, Volume 130, Issue 1, pp 1–15 | Cite as

Pattern of occurrence of supraneural coelomopores and intertentacular organs in Gymnolaemata (Bryozoa) and its evolutionary implications

  • Andrew N. Ostrovsky
  • Joanne S. Porter
Review Article


The evolution of bryozoan female gonopores (the supraneural coelomopore (SNP) and the intertentacular organ (ITO)) is considered in the light of two alternative hypotheses. In the first hypothesis it is proposed that the ITO originated from the shortening and fusion of two tentacles possessing terminal pore(s), with further transformation into a simple pore. In the alternative hypothesis it is suggested that the ITO evolved from a coelomopore with a contribution from the basal parts of two disto-medial tentacles in an ancestor. Favouring the second hypothesis, in this paper we present a hypothetical scenario, according to which the earliest gymnolaemate bryozoans with uniserial growth and a broadcasting reproductive pattern possessed the supraneural coelomopore (SNP). This could serve both as a female gonopore and as a conduit for sperm entry. Evolution of large colonies of closely packed zooids led to development of the tube-like intertentacular organ (ITO) that is formed by epithelial proliferation of the basal parts of two dorso-medial tentacles. This prevented egg swallowing in the situation when water exchange was hampered within the large colony. The ITO independently evolved in both ctenostome and cheilostome gymnolaemates when multiserial colonies appeared. Evolution of brooding in species with colonies of closely packed zooids led to reduction of the ITO, except for the cheilostomes Tendra and Thalamoporella that acquired brooding independently. A rudimentary ITO also “survived” in two ctenostomes with the “mixed” type of brooding. An alternative, analogous organ—the ovipositor—has evolved in the cheilostome taxon Schizoporella.


Gonopore Fertilization Spawning Evolution Bryozoa 



Financial support for ANO was provided by the Lise Meitner Foundation, the FWF Grants P19337-B17 and P22696-B17 (Austria) and the RFBR Grants 07-04-00928a and 10-04-00085-a (Russia). Aberystwyth University provided financial support for JSP. Thanks to Dr Michael Winson (Heriot-Watt University), Professors John S. Ryland (Swansea University), Russel Zimmer (University of Southern California), Michael H. Temkin (St Lawrence University) and Dr Alexander Gruhl (Free University of Berlin) for constructive criticism on the early versions of the text and for illustrations. Dr Judith Winston (Virginia Museum of Natural History) and Dr Peter S. Cadman (Swansea University) provided some illustrations. Professor Timothy S. Wood (Wright State University) and Dr M. Carter (Heriot-Watt University) are acknowledged for unpublished data on Hislopia malayensis and Victorella pavida. Hans De Blauwe (Belgium) provided information on the ITO in Arachnidium fibrosum and Alcyonidium parasiticum. We also thank Professor Thomas Bartolomaeus (University of Bonn) and anonymous reviewers whose suggestions substantially helped to improve the manuscript.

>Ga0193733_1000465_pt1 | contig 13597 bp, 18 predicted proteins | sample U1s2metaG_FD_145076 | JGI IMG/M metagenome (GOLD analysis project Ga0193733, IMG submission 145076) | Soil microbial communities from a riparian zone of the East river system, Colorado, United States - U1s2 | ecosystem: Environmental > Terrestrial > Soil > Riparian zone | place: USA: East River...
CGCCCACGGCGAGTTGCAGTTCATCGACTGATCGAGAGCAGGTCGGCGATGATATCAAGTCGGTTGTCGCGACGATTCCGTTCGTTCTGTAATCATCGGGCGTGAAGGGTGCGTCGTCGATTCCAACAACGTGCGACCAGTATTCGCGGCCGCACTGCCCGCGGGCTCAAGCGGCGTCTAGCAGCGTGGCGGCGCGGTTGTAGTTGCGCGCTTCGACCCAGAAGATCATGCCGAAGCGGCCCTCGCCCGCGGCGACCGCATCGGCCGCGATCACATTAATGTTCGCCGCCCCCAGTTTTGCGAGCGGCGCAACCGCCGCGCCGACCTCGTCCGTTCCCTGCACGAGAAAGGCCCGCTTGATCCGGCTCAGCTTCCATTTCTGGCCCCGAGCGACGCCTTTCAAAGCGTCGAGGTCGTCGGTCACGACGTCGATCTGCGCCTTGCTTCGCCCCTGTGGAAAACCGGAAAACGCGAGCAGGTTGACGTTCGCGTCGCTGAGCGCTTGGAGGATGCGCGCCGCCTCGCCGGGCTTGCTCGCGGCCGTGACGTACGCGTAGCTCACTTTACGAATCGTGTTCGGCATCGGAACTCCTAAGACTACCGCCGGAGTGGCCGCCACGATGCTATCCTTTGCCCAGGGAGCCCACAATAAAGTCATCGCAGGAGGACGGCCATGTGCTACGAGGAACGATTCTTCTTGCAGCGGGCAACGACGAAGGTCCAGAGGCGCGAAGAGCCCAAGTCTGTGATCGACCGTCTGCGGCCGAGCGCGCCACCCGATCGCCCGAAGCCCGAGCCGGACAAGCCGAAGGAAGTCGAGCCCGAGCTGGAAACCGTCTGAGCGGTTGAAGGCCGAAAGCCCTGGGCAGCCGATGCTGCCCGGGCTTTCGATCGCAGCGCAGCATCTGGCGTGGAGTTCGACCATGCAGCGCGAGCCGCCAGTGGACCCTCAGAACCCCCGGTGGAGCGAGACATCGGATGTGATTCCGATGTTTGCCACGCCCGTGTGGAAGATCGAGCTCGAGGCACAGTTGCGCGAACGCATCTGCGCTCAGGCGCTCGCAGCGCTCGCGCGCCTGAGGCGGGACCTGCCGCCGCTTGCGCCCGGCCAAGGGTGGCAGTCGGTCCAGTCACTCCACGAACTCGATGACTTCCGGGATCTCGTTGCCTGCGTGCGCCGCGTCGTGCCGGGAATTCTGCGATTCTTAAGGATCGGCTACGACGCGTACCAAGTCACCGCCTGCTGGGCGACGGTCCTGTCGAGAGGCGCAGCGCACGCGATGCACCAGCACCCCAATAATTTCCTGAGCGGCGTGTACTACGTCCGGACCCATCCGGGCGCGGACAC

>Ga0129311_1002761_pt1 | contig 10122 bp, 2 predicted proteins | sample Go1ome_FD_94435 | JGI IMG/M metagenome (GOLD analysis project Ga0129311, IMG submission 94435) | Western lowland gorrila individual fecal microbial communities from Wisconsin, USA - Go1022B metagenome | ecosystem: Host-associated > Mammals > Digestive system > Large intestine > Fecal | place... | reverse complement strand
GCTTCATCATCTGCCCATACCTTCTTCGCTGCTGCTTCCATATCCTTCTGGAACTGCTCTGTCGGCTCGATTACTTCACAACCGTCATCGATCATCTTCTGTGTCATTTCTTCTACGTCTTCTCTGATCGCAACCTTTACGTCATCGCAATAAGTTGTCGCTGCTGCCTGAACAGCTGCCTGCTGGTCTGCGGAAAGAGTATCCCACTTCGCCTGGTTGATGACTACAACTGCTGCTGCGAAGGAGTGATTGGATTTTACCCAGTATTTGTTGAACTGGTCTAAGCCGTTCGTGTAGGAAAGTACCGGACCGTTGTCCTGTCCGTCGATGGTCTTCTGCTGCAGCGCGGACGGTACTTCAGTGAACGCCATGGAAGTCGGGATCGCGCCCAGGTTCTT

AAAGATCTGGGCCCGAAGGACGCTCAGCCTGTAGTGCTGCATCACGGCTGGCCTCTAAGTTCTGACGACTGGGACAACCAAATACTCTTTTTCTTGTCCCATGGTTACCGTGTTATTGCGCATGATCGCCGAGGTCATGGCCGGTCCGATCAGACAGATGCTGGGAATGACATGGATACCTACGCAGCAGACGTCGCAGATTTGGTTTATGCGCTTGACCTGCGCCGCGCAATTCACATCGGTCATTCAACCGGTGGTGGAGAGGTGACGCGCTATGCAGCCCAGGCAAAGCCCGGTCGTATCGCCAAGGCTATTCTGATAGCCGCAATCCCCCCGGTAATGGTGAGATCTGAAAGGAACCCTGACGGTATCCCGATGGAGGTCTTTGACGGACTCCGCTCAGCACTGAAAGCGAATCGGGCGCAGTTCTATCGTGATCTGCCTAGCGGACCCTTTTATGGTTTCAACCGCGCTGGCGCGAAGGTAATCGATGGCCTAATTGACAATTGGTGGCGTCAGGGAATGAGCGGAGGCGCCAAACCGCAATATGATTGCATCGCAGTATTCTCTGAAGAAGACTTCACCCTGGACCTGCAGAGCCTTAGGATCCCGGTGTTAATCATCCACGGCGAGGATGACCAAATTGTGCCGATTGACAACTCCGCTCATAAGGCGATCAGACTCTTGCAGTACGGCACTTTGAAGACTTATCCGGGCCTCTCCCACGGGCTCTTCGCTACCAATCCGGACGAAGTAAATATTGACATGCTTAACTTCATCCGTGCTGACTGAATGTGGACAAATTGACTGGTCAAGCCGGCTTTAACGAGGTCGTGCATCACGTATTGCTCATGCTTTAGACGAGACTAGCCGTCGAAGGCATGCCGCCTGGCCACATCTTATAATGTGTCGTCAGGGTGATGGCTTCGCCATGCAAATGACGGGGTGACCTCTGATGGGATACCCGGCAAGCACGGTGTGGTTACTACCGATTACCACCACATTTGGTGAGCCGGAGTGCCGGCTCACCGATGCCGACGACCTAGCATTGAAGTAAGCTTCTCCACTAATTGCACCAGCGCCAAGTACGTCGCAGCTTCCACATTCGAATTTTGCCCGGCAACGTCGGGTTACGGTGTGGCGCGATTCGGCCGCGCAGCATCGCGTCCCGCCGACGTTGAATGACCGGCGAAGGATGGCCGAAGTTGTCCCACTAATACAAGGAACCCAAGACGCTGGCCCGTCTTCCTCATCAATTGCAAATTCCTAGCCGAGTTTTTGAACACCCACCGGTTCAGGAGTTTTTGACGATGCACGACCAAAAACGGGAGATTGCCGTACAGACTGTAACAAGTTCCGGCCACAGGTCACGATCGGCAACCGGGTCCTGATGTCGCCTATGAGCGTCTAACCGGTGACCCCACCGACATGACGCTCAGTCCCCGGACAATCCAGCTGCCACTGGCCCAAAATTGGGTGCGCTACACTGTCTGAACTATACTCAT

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Authors and Affiliations

  1. 1.Department of Invertebrate Zoology, Faculty of Biology and Soil ScienceSt. Petersburg State UniversitySt. PetersburgRussia
  2. 2.Department of Palaeontology, Faculty of Earth Sciences, Geography and Astronomy, GeozentrumUniversity of ViennaViennaAustria
  3. 3.School of Life Sciences, Centre for Marine Biodiversity and BiotechnologyHeriot-Watt UniversityEdinburghUK

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